• people with diabetes in the family (parents/siblings),
  • people with little physical activity every day, e.g. having a sedentary work,
  • people from an environmental or ethnic group more likely to have diabetes, such as African Americans and Hispanics,
  • who had a pre-diabetic status in the previous study,
  • in women with gestational diabetes,
  • in women who have given birth to a child> 4 kg,
  • in people with hypertension (≥140/90 mm Hg),
  • in people with dyslipidemia [HDL cholesterol concentration <40 mg/dl (<1.0 mmol/l) and / or triglycerides> 150 mg/dl (> 1.7 mmol/l)]
  • in women with polycystic ovary syndrome,
  • in people with cardiovascular disease.

Biochemical tests used in the diagnosis and treatment of diabetes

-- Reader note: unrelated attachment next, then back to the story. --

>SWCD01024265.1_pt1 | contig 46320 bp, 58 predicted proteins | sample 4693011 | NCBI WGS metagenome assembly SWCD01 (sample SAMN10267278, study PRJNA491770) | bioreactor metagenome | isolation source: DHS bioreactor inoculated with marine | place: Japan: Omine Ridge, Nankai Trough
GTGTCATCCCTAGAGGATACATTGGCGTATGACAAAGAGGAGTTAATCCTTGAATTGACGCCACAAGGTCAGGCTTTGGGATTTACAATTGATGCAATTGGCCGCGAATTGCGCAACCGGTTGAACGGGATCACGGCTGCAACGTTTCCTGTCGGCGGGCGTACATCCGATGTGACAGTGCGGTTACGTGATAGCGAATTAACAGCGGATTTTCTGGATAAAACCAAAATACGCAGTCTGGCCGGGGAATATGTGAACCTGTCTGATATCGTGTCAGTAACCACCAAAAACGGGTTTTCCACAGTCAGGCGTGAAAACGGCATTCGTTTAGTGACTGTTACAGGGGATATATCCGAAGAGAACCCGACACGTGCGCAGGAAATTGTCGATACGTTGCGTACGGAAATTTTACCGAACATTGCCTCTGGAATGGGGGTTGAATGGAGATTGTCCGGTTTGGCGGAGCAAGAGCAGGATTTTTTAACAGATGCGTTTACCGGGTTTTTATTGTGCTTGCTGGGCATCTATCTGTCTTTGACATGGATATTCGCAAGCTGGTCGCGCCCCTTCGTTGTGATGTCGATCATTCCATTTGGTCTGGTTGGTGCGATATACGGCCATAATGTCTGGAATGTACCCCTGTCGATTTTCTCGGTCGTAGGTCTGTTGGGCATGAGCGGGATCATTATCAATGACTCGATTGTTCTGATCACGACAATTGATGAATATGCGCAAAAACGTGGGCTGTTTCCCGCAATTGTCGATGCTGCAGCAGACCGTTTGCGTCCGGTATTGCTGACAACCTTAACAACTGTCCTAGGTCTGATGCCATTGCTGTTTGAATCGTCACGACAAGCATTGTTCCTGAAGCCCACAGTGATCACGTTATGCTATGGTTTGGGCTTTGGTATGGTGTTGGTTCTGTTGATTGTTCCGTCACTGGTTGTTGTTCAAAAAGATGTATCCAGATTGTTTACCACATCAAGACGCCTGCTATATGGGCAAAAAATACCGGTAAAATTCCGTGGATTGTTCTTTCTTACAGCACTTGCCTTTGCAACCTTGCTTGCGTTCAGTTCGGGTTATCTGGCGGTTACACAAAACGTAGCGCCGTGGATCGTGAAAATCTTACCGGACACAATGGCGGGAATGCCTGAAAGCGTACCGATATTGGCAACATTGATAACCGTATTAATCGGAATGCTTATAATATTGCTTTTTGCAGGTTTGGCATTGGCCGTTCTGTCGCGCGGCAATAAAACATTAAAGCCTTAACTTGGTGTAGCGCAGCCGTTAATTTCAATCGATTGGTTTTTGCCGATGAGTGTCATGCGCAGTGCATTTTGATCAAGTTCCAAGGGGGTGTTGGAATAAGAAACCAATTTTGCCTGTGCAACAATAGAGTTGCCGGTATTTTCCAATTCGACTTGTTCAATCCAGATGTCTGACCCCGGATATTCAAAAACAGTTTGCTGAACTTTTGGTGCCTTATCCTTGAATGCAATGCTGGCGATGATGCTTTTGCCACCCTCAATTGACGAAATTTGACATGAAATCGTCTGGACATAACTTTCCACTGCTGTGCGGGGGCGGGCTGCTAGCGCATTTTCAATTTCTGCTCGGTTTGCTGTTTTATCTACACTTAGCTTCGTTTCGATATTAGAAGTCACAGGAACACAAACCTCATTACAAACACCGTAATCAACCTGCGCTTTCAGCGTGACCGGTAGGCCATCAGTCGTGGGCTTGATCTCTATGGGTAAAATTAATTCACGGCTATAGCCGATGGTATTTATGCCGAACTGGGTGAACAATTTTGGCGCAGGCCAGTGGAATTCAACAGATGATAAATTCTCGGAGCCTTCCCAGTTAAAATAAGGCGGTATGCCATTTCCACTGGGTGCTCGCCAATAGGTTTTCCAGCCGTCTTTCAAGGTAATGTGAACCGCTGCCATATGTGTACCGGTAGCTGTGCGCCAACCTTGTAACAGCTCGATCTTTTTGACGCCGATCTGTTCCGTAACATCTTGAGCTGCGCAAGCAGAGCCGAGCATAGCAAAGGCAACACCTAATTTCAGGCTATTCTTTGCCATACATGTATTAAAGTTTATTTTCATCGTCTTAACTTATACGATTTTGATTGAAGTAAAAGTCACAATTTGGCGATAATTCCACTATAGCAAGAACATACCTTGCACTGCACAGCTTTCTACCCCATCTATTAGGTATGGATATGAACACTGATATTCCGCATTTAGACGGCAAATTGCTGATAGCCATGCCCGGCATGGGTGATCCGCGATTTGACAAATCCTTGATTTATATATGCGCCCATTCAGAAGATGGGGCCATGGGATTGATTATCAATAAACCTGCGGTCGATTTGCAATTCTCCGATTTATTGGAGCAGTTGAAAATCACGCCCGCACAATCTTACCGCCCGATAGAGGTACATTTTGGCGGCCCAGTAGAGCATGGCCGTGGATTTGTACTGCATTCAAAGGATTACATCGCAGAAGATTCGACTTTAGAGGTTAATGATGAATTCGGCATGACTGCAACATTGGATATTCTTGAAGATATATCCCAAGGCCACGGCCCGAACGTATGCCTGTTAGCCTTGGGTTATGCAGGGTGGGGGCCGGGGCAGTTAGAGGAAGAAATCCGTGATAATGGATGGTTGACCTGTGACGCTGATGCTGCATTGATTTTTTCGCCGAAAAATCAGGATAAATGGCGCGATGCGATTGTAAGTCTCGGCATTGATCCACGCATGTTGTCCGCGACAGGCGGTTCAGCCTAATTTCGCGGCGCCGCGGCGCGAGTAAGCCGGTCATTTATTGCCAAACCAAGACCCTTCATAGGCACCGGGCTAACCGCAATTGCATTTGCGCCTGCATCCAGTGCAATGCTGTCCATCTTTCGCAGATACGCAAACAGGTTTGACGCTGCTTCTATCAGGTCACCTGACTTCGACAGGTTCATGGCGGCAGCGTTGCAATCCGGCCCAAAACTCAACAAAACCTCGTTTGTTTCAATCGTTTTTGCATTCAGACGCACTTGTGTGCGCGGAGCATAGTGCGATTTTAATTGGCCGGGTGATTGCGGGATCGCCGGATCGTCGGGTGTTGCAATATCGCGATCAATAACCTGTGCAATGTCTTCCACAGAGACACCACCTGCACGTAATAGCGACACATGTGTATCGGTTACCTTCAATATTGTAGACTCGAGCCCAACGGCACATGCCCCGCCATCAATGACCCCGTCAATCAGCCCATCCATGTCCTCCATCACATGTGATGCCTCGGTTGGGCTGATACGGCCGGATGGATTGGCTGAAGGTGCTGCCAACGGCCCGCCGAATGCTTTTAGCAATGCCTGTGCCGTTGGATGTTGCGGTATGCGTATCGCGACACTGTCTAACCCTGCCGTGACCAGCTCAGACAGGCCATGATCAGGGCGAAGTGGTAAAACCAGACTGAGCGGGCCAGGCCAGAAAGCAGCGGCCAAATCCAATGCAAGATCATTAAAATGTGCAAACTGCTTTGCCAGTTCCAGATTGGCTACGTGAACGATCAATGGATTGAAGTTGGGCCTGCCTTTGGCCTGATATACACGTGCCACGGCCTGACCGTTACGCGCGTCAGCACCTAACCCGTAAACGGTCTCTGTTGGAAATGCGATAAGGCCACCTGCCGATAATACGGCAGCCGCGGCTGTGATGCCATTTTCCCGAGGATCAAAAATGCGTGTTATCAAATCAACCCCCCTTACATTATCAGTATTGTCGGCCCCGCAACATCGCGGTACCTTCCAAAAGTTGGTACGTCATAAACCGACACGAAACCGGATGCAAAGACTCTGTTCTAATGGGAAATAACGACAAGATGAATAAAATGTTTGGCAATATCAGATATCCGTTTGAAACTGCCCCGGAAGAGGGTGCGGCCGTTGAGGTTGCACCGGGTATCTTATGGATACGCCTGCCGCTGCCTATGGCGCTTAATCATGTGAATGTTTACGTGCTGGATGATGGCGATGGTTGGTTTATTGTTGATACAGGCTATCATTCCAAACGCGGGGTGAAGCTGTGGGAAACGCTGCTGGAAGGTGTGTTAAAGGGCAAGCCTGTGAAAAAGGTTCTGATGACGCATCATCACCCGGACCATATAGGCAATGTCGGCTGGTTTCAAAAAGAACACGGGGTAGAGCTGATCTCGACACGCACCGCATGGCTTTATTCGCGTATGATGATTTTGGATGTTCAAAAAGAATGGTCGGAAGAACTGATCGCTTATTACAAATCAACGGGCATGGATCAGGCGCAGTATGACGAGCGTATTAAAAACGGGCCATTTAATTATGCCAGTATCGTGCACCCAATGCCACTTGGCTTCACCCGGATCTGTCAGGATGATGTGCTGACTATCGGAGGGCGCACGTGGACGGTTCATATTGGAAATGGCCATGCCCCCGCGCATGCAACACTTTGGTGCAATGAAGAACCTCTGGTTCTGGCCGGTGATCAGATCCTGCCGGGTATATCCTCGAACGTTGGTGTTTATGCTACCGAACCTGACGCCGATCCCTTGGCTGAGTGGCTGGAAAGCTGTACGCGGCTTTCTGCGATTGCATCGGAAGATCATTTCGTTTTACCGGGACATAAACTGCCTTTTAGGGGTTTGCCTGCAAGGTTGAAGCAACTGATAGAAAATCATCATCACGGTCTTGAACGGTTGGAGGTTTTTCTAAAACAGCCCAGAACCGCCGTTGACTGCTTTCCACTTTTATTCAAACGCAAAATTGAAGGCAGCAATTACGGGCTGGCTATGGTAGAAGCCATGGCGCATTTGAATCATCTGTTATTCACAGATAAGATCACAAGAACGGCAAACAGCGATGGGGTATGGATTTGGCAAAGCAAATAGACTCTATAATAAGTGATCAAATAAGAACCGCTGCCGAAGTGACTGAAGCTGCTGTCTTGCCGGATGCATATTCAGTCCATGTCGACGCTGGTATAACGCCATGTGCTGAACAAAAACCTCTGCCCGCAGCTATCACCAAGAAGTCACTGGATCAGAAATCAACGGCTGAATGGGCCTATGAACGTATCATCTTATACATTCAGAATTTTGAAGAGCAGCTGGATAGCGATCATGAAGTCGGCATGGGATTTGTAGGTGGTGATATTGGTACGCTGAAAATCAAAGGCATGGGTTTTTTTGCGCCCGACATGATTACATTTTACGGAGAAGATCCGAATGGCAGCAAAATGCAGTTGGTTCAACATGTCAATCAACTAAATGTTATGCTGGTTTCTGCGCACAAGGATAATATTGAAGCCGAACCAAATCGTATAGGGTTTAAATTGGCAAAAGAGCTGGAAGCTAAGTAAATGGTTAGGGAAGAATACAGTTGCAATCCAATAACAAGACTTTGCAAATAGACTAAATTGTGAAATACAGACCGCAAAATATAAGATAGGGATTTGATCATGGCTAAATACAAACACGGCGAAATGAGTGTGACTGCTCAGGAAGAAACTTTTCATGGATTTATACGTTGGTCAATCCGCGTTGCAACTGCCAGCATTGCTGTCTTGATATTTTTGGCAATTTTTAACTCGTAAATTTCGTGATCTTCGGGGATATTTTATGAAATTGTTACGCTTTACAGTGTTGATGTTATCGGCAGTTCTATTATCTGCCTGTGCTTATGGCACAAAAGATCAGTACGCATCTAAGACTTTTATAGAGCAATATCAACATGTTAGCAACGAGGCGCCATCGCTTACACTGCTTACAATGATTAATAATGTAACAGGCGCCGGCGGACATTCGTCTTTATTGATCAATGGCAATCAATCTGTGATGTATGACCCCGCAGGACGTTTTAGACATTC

1. Measurement of contingency glucose,
  2. Fasting glucose measurement,
  3. Oral glucose tolerance test (OGTT),
  4. Percentage of glycated hemoglobin - HbA1c,
  5. Concentration of fructosamine,
  6. The concentration of glucose and ketone bodies in the urine or their increased concentration in the blood serum,
  7. Concentration of lactic acid in blood serum,
  8. Concentration of C peptide in blood serum,
  9. Insulin test or insulin level,
  10. Determination of antinuclear antibodies concentration - serves to confirm the autoimmune aetiology of diabetes and is performed in suspected type 1 diabetes.

    • ICA - antinuclear antibodies against various cytoplasmic antigens of β-cells - less and less frequently determined due to the lowest specificity,
    • anti-GAD65 - anti-glutamic acid decarboxylase antibodies,